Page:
The Truth: I Finished My Mother’s Long-Forgotten Manuscript

Edna Robinson (1921–1990) was an author and copywriter, who wrote the famous Oreo cookie lyrics “A kid’ll eat the middle of an Oreo first” and such lines as “Navigators of the world since it was flat.” Her short story, The Trouble with the Truth, was first published in the 1959 edition of the New World Writing series and selected as one of the “most exciting and original” stories of its time by the editors. The story has now been expanded into a novel of the same name, edited by her daughter Betsy. For more information, go to BetsyRobinson-writer.com.

Antique_Book_Letters_400It was February 2013. I’d been freelance book editing since losing my magazine job—on a day christened “Bloody Wednesday” in New York publishing—just before Christmas in 2008. Freelancing is a feast-or-famine deal, and I’d had close to a month of famine when a little voice in my head whispered, “It’s time. Pull Mom’s manuscript out of the closet.”

In 1957, when I was six, my mother, Edna Robinson, had written a short story called “The Trouble with the Truth.” After it was published in the 1959 edition of the New World Writing book series, selected as one of the “most exciting and original” stories of its time by editors who had previously introduced the work of Samuel Beckett and Jack Kerouac, Edna’s intensity became impenetrable. I remember watching her burrowed in her study typing. Why was she so mad, I wondered.

She wasn’t mad. As a writer, I now understand the intensity. She was working her story into a novel of the same title. And when that novel was optioned by Harper & Row—and then dropped simply because it was about a single father with two peculiar children in the 1920s and ’30s, and To Kill a Mockingbird had occupied that territory, I believe something in my mother died.

Trouble with the Truth

Trouble with the Truth

by Edna Robinson

  • Get Trouble with the Truth
  • Get Trouble with the Truth
  • Get Trouble with the Truth
  • Get Trouble with the Truth
  • Get Trouble with the Truth

When I first read The Trouble with the Truth in the 1970s, I loved it. The writing was gorgeous, but I thought it needed some work. I wanted to talk about it, but Edna wouldn’t discuss it. However, now it was 2013, Edna was dead, she’d left her manuscripts to me, and I was an unemployed book editor.

I pulled the crushed brown box out of the bowels of my closet and I’d barely begun to read the still-gorgeous prose on the old typewritten pages, when I realized this was a complete waste of energy. I was going to work on it, so why not read as I typed? And as soon as I began to do that, I realized there was a more efficient way: read as I edited and typed. And as soon as I began to see the timeline and fact glitches and all the undeveloped emotional underpinnings of the story, I decided to read as I doctored, typed, and yelled at Edna.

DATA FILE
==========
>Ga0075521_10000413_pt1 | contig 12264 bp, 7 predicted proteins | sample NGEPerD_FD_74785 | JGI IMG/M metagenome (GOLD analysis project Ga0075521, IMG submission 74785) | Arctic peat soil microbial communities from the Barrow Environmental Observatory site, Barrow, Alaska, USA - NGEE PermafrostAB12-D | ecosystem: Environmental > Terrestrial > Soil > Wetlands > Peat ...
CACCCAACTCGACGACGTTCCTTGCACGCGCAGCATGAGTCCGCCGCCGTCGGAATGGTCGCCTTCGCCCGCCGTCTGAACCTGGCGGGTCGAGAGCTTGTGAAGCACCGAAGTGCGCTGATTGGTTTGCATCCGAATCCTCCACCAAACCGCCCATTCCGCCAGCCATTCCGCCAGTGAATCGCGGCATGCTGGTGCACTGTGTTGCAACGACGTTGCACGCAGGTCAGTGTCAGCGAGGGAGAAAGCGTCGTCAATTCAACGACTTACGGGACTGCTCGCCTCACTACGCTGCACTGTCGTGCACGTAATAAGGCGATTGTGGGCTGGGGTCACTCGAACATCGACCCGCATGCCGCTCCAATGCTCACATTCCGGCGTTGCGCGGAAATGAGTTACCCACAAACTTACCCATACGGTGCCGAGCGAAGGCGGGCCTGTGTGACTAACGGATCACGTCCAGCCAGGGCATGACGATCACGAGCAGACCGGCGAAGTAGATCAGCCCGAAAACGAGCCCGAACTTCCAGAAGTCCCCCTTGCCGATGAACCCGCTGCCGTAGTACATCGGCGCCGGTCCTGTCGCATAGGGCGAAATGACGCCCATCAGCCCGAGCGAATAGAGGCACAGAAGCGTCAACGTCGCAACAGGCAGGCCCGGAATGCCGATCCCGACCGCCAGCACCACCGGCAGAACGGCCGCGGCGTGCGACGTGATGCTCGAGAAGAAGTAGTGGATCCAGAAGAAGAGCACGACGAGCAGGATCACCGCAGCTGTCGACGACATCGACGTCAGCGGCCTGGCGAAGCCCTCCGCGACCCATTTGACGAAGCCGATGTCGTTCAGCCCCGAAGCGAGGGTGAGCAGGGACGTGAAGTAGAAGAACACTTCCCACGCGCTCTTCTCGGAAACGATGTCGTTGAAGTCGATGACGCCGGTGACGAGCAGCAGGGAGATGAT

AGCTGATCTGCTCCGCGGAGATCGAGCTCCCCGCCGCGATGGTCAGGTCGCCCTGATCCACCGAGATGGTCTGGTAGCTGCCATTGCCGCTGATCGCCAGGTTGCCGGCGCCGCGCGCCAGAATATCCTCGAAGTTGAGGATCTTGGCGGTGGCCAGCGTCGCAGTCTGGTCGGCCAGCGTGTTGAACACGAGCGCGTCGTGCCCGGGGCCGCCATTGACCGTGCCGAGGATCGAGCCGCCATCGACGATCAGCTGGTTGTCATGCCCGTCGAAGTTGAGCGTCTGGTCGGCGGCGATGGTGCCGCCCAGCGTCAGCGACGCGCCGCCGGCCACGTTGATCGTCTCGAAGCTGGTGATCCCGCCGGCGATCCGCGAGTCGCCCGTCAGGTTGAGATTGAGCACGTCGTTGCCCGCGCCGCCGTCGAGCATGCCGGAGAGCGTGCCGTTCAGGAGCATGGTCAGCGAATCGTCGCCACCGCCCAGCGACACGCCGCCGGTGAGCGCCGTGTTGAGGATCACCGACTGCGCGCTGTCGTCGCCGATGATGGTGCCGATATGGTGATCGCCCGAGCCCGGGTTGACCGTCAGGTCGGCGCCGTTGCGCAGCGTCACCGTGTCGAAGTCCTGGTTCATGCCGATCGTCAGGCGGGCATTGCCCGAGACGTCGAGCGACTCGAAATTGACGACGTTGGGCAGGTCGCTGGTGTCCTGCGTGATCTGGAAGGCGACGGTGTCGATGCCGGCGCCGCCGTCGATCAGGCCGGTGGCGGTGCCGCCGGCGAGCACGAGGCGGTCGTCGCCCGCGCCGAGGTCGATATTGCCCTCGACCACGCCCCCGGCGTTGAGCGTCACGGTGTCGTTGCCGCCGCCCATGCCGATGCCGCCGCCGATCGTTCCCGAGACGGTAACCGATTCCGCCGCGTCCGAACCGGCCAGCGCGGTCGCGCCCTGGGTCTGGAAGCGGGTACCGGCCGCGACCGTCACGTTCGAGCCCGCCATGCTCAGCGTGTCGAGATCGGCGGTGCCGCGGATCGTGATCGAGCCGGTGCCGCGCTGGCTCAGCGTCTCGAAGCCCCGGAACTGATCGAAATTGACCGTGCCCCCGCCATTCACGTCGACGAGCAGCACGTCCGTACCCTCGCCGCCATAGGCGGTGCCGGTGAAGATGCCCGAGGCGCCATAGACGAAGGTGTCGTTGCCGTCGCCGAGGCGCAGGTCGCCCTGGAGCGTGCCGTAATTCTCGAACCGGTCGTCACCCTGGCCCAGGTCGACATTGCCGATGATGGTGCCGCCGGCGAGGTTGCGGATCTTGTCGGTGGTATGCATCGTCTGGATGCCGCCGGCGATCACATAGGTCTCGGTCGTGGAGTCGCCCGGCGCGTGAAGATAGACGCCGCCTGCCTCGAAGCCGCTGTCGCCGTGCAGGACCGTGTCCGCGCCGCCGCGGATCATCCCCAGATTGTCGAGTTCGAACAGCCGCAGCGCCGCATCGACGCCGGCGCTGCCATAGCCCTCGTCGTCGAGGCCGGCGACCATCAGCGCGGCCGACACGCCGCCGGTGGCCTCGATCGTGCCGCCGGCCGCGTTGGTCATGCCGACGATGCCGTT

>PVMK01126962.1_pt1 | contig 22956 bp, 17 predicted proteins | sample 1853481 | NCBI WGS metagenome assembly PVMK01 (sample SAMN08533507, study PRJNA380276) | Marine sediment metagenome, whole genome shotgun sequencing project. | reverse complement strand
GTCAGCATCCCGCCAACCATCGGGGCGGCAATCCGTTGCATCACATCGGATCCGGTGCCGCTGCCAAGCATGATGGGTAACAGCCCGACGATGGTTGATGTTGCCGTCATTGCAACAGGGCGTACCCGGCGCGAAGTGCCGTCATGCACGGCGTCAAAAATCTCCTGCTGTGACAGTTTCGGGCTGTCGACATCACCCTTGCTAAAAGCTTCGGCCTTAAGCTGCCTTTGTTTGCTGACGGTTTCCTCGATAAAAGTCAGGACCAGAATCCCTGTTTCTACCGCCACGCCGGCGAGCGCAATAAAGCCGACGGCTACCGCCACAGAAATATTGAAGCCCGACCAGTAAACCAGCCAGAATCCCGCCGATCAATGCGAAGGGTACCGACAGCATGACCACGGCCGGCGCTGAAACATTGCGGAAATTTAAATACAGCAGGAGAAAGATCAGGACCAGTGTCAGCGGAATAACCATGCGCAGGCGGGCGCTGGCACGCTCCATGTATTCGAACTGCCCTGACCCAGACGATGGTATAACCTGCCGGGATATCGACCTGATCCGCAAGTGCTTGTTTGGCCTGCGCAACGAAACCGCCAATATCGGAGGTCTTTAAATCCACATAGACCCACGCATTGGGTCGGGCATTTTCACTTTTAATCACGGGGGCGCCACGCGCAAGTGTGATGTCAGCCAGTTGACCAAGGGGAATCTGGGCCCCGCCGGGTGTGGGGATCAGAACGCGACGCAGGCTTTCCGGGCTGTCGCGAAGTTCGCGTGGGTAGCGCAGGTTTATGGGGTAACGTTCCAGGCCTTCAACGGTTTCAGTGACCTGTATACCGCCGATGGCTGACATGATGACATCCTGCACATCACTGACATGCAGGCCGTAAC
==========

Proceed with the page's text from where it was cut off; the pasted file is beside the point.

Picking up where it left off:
And I swear I heard her laughing. This was our dynamic when we were screenwriting partners: I’d yell, she’d laugh, I’d fix the mess, she’d write gorgeous lyrical circles around my straight-forward prose stage directions, and I’d say, “Thank you.”

As an editor, one virtually views a work from inside the author’s head. So as I read the 1957-59 manuscript, I, now old enough to be my mother’s mother at the time, was living through her 36 to 38-year-old mind. But there was way more.

As a book editor/doctor, I was completely involved in the mechanics of correcting the problems, but I was also my mother’s daughter, experiencing a mind-blowing expansion of understanding and compassion. Although the book is fiction, there are autobiographical aspects. And it was through the undeveloped parts that I got to know my mother more intimately than I believed possible. Through Edna’s often unacknowledged subtext and all the unresolved areas, through aspects that were seeded but ungerminated, I got to know what she was afraid to acknowledge to herself: shame, jealousy, and a most complicated embarrassment about the fact that she had faith. I fixed, I doctored, and, I like to believe, healed. And I felt good.

But I also was afraid. What if Edna was displeased? Yes, she’s dead, but I’ve had many experiences of her presence; was it all right to change her words, reveal emotions that I believed she’d chosen to ignore—and who was I to make such a judgment? Of all my revisions, the most troubling to me was a significant change to the ending. Edna’s conclusion about the finality of death seemed to contradict the profound truths that preceded it as well as the afterthoughts that followed; but would she approve of the revised conclusion: that death is not necessarily the end?

It wasn’t until months after finishing the project that I realized that Edna not only condoned the change but had rewritten the ending with her own actions: Shortly after her death, a clear glass marble (we each carried one in our change purses to signify the other) dropped out of nowhere—it wasn’t there and then it was—turning my life upside down and decimating any embarrassment I might have held from my agnostic/atheist upbringing about believing there is more existence than we can see or comprehend.

I’m glad that my editor’s head prevailed. The book is multi-leveled, fully alive, and best of all, published. I trust Edna Robinson is enjoying it.

You can read the complete story of the appearance of the marble and see a photo of Betsy and Edna Robinson at http://www.betsyrobinson-writer.com/marbles_64181.htm.

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